You may have heard of the term boiler room scam but not bene too sure of what it mean. You shouldn’t be worried or concerned about this because even though boiler room scams are well known, they are still a type of fraud or scam that not everyone is aware of. However, given that falling for this style of scam can cause considerable problems for people, it makes sense to familiarise yourself with the term and what impact it can have on your life.
The fact that there was a Hollywood film released back in 200 entitled Boiler Room, which focused on this style of scam, means that there will be awareness of what it entails but if you need to learn more about this style of scam, this guide has everything you could want or need.
The basic set-up of a boiler room scam comes with people working in an office making phonecalls to people and trying to persuade them to engage in a financial transaction, normally the buying of shares.
This is a serious crime because none of the people engaged in this sort of activity are authorised by any national regulators to sell shares or provide advice with respect to shares. In the United Kingdom, these operators are not covered by the Financial Services Authority which means that you should look to give them a wide berth.
These Shares have No Value
The usual twist of the fraud comes with the fact that the shares people are being encouraged to buy do not exist or they have no value at all. The fact that these people will often engage in in high pressure sales techniques or strategies to make a sale is another fact that makes them worth looking out for. While there will be people who are able to withstand high pressure sales strategies, it is easy to see that the more vulnerable people in society may find themselves at risk when dealing with these people. It is important to be aware that this is a fraud and that there is no value to be gained from buying shares in this manner.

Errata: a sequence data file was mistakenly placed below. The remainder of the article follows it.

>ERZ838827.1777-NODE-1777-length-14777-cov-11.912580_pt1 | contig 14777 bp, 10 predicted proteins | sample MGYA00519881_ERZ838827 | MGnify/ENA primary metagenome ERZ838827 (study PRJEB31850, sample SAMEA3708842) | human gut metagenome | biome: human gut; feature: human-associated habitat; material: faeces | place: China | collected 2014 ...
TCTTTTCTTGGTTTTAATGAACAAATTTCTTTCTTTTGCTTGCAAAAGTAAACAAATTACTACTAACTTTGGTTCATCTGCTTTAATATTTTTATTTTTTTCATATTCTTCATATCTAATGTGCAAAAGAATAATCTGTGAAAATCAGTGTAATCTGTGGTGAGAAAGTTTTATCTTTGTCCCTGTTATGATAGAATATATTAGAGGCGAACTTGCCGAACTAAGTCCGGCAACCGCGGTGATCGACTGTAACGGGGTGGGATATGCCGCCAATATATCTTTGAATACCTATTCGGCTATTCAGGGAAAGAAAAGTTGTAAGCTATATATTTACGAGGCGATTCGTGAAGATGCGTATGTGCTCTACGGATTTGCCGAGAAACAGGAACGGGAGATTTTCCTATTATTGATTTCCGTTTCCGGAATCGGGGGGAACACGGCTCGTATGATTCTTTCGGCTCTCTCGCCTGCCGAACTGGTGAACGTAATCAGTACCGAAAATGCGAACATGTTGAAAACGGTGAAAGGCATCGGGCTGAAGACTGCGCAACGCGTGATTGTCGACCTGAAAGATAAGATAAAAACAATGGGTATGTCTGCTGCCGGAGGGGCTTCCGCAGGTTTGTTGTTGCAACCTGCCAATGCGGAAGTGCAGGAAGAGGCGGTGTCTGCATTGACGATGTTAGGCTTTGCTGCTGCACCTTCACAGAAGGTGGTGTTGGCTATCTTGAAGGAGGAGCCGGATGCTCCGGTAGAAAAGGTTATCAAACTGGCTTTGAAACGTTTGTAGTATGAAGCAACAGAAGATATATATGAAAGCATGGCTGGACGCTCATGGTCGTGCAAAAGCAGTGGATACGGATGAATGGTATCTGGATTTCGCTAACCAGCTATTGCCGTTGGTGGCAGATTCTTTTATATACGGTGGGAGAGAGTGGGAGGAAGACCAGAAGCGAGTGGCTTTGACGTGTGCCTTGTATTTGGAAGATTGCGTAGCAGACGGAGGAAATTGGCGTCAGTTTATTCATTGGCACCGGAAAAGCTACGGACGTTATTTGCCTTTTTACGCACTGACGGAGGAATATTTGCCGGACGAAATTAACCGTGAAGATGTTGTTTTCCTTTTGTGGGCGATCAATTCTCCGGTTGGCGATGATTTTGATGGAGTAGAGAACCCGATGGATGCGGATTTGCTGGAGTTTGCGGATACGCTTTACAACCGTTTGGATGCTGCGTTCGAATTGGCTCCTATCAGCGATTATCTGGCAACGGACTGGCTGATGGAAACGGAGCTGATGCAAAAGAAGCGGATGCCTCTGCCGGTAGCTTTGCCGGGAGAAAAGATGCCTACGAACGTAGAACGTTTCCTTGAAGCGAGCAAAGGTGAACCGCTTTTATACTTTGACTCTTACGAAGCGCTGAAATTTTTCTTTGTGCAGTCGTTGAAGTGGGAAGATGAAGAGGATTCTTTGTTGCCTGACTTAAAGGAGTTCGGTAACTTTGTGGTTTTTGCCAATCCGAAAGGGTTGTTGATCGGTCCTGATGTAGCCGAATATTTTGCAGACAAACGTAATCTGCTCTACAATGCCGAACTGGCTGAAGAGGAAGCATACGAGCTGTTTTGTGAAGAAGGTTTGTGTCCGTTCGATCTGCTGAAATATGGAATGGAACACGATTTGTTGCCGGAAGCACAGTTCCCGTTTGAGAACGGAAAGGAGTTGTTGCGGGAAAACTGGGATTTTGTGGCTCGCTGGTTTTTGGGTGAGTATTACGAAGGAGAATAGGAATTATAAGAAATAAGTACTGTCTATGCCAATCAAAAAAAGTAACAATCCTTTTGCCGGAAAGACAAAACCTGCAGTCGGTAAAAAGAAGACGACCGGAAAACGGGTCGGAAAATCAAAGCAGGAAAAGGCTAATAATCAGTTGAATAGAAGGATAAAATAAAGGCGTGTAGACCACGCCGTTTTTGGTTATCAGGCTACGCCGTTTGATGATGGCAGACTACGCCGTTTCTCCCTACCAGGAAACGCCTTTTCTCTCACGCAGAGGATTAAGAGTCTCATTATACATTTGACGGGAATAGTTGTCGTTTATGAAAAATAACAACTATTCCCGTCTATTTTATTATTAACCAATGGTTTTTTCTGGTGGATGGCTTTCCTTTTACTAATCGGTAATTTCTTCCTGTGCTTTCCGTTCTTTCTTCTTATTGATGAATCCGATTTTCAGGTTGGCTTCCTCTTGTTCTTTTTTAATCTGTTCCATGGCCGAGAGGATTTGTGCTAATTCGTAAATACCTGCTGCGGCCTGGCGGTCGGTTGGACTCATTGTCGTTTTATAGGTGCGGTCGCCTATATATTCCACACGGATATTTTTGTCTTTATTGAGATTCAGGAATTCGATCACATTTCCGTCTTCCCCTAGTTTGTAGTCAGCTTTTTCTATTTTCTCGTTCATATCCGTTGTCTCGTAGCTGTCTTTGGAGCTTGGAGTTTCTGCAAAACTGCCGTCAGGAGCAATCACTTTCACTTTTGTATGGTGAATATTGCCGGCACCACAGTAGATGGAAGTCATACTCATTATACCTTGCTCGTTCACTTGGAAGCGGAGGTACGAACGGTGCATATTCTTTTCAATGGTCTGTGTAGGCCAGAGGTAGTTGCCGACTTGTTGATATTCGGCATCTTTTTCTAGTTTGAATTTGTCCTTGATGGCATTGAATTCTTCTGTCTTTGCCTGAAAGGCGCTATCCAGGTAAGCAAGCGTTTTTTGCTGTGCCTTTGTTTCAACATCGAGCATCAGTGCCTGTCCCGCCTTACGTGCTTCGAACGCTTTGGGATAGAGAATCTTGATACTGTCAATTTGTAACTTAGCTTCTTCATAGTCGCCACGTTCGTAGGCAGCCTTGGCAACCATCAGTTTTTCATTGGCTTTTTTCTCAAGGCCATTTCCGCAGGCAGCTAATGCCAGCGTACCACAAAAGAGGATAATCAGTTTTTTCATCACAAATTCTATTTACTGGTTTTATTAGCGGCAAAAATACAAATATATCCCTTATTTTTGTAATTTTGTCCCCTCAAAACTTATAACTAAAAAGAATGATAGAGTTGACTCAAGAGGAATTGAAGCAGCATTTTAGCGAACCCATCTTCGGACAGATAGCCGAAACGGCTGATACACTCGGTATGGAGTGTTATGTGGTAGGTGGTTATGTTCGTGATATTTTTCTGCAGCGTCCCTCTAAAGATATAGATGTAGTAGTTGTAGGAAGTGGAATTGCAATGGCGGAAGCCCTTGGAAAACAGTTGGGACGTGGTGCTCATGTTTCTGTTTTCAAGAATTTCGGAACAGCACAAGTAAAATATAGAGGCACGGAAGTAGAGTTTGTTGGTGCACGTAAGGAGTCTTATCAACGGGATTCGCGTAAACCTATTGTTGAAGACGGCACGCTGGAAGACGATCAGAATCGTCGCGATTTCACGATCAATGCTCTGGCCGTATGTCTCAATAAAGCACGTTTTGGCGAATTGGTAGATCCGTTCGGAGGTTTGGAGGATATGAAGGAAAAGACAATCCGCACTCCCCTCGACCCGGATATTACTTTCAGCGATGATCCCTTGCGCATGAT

One of the worrying things about boiler room frauds is that they are operated from all around the world. Notable boiler room set-ups have been found in countries as varied as Spain, the United States of America, Japan, Switzerland and Eastern Europe.
However, while awareness of boiler room fraud is growing all the time, so too is awareness of the opportunity to make money when acting in this manner, and this can see new boiler room operators popping up all the time. After all, fraudsters and con-artists are all looking for ways to make money and given that boiler rooms work, it is easy to see why people will be interested in getting involved with this sort of action.
There is a Commonality in the Targets for this Style of Fraud
Studies undertaken in the mid 2000s indicated that the common victim for this style of fraud were males in their 50s living in London and the South East of England. Given that the average loss for this style of fraud was £20,000 it is clear that people with money are being targeted. People who have disposable income clearly know the benefits of a wise investment and looking after the money.
The fact that these people have money but would clearly be interested in increasing the level of savings or money they have means that they are the ideal targets for this sort of crime which is based around investment. Boiler room frauds are not likely to be as effective in poor parts of the country because share investments will not be as common in these areas.
One of the worrying aspects of people who were victims of this style of crime is that they said that they received numerous calls and over time, eventually gave in and bought shares. This is definitely a worrying trend if a person believes that it is easier to just buy shares to stop someone from hassling them.
There is no doubt that boiler room trends and scams represent a major risk and given the sums of money potentially involved, there could be serious repercussions for people involved with this style of crime. This means that there is a need for defence solicitors who are highly experienced in the way that these scams operate.
Andrew Reilly is a freelance writer with a focus on news stories and consumer interest articles. He has been writing professionally for 9 years but has been writing for as long as he can care to remember. When Andrew isn’t sat behind a laptop or researching a story, he will be found watching a gig or a game of football.